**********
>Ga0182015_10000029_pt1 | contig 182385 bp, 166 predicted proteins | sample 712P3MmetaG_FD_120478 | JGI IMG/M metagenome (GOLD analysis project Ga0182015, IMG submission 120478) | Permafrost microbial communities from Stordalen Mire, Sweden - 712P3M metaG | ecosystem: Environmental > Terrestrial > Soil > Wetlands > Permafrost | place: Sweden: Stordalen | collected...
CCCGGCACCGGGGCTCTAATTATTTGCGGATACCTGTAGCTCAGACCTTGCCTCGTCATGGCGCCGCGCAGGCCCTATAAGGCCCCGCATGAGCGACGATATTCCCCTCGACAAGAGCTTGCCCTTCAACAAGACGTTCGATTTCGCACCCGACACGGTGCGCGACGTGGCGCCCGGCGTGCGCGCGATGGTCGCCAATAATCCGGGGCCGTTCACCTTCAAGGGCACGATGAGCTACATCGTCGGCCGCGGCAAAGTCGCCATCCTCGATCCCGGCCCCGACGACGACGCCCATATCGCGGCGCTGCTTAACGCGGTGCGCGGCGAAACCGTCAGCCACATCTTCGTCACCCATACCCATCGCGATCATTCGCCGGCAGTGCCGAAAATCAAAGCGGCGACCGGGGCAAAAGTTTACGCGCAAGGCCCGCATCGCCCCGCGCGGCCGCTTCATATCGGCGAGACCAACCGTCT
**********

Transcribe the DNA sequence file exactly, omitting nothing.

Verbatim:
>Ga0182015_10000029_pt1 | contig 182385 bp, 166 predicted proteins | sample 712P3MmetaG_FD_120478 | JGI IMG/M metagenome (GOLD analysis project Ga0182015, IMG submission 120478) | Permafrost microbial communities from Stordalen Mire, Sweden - 712P3M metaG | ecosystem: Environmental > Terrestrial > Soil > Wetlands > Permafrost | place: Sweden: Stordalen | collected...
CCCGGCACCGGGGCTCTAATTATTTGCGGATACCTGTAGCTCAGACCTTGCCTCGTCATGGCGCCGCGCAGGCCCTATAAGGCCCCGCATGAGCGACGATATTCCCCTCGACAAGAGCTTGCCCTTCAACAAGACGTTCGATTTCGCACCCGACACGGTGCGCGACGTGGCGCCCGGCGTGCGCGCGATGGTCGCCAATAATCCGGGGCCGTTCACCTTCAAGGGCACGATGAGCTACATCGTCGGCCGCGGCAAAGTCGCCATCCTCGATCCCGGCCCCGACGACGACGCCCATATCGCGGCGCTGCTTAACGCGGTGCGCGGCGAAACCGTCAGCCACATCTTCGTCACCCATACCCATCGCGATCATTCGCCGGCAGTGCCGAAAATCAAAGCGGCGACCGGGGCAAAAGTTTACGCGCAAGGCCCGCATCGCCCCGCGCGGCCGCTTCATATCGGCGAGACCAACCGTCT